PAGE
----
- The Washington Times - Thursday, June 29, 2006

Home-insurance companies have been inundated with claims this week after the Washington area was hit by days of storms and record rainfall.

As of yesterday morning, State Farm Insurance policyholders in Maryland had filed 1,520 homeowners claims, compared with 400 claims in the District and 1,030 in Virginia, according to Maria Jackson, State Farm spokeswoman.

There were 187 automobile claims in the District and Maryland, Mrs. Jackson said, but no statistics were available for Virginia.

The volume of claims to Travelers, which sells commercial, auto and homeowners insurance, has tripled in Maryland, the District and Northern Virginia, spokeswoman Jennifer Wislocki said. She would not provide specific figures because of company policy.

As of 2 p.m. yesterday, Allstate Insurance Co. reported 1,914 claims from the District, Maryland, Virginia, West Virginia and Delaware, according to spokeswoman Shaundra Turner. Of those, a little more than 1,600 were property claims and the remaining were auto claims.

Travelers brought out its catastrophe-response team of more than 100 claims adjusters this week to handle the work, Ms. Wislocki said.

“Of the claims we’ve received from Friday through the weekend, by Tuesday we had made contact with all of those customers,” Ms. Wislocki said.

But many homeowners, regardless of their policies, have waited for companies to repair and mitigate damage because of high demand for the services, said State Farm Insurance agent George Vassilas. He said companies are “simply overwhelmed.”

A typical homeowners’ policy, regardless of the company, covers water damage from rain but not from rising or surface water, which is only covered by federal flood insurance, Ms. Wislocki said.

The most common types of damage reported to State Farm have been water coming through the roof and sump-pump failure, Mr. Vassilas said.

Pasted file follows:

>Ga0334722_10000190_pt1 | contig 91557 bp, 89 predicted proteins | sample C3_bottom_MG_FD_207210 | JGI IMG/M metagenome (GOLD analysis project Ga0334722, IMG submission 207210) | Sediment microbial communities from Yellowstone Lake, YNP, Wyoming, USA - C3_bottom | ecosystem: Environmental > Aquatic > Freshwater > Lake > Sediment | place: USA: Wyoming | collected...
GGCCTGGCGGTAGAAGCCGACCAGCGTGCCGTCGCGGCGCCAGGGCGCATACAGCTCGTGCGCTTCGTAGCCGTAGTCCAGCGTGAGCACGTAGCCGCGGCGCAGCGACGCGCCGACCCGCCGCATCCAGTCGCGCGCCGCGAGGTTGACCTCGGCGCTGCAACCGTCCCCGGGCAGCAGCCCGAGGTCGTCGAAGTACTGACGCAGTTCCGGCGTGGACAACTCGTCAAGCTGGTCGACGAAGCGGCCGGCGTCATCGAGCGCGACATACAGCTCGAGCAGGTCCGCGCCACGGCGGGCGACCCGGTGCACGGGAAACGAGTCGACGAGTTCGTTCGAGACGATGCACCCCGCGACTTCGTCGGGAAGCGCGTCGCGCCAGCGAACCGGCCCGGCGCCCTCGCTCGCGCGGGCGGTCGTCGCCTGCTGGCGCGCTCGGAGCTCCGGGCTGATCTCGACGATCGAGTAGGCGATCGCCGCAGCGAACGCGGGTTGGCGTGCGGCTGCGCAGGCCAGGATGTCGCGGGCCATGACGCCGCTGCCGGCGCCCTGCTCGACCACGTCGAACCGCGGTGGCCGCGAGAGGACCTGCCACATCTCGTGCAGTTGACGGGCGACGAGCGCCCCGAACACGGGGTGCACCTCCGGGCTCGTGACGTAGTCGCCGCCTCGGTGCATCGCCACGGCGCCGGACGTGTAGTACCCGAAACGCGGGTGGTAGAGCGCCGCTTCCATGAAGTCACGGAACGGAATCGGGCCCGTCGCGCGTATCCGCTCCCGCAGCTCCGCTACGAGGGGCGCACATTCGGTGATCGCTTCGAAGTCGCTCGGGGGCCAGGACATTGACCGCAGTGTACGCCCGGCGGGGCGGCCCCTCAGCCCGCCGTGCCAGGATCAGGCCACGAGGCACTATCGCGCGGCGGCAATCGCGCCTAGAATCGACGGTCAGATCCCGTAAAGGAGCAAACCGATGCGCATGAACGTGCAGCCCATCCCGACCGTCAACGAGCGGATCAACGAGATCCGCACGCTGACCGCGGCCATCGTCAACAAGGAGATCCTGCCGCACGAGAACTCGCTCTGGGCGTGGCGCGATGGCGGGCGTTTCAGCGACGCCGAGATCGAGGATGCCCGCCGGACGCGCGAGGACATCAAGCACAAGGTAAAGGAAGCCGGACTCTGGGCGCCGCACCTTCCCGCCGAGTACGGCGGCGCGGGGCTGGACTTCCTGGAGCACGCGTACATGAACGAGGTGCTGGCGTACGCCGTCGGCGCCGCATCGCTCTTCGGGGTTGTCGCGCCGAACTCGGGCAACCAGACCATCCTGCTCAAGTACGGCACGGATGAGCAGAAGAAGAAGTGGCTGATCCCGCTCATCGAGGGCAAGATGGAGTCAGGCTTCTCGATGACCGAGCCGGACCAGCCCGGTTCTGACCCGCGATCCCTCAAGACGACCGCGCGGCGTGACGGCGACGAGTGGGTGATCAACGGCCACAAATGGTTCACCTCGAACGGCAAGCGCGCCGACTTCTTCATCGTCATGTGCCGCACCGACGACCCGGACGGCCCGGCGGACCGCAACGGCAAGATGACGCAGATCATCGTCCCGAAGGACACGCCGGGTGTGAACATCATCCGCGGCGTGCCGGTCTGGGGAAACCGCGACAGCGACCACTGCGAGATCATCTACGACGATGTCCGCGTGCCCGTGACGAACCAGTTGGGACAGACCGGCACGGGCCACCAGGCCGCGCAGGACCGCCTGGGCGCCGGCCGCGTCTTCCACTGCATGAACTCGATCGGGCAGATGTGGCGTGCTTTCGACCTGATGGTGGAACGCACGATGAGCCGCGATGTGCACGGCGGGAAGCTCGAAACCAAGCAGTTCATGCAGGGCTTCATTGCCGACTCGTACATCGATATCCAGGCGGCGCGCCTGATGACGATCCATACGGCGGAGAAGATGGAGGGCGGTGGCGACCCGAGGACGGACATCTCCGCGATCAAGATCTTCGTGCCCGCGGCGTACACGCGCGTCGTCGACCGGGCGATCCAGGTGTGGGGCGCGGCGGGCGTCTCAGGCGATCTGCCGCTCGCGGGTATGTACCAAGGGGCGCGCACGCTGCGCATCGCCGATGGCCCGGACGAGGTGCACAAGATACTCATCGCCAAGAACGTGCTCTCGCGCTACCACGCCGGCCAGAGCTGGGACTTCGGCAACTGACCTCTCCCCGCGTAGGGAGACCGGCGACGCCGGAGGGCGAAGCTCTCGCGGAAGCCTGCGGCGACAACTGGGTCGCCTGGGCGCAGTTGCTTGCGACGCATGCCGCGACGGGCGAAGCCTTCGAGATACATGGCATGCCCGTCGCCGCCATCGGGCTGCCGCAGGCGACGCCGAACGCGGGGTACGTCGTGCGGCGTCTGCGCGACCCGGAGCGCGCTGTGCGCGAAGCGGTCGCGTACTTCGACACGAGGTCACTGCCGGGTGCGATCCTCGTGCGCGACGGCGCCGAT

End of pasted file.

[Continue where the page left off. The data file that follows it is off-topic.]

Both Travelers and State Farm sell a policy add-on that covers overflowing sump pumps as well as backed-up sewers and drains. Travelers’ add-on includes pipe leaks, Ms. Wislocki said, which most homeowners buy. Even if the leaks occur in the basement, they are covered.

Mr. Vassilas said pipe leaks are covered as part of the regular State Farm policy.

Flood insurance is available from many insurance providers through the National Flood Insurance Program, Mr. Vassilas said. It can cost anywhere from $150 for condominiums up to $900 per year. Both Travelers and State Farm participate in this program, which covers damage from surface water.

Mr. Vassilas said the number of claims has begun to pick up from earlier in the week as people who have been away from home have returned to find damage.

Though claim volume is high, it is not at the level experienced when Hurricane Isabel hit the area in September 2003, Mrs. Jackson said.

In the District, Maryland and Delaware, Mrs. Jackson said State Farm received a total of 16,000 homeowners claims as a result of the hurricane, and homeowners in Virginia and North Carolina filed a total of 76,000 claims.

She said she did not know over what period of time the claims were received.

Travelers experienced a net loss of $75 million as a result of Hurricane Isabel, Ms. Wislocki said, but it is too early to assess the cost of the recent storms.

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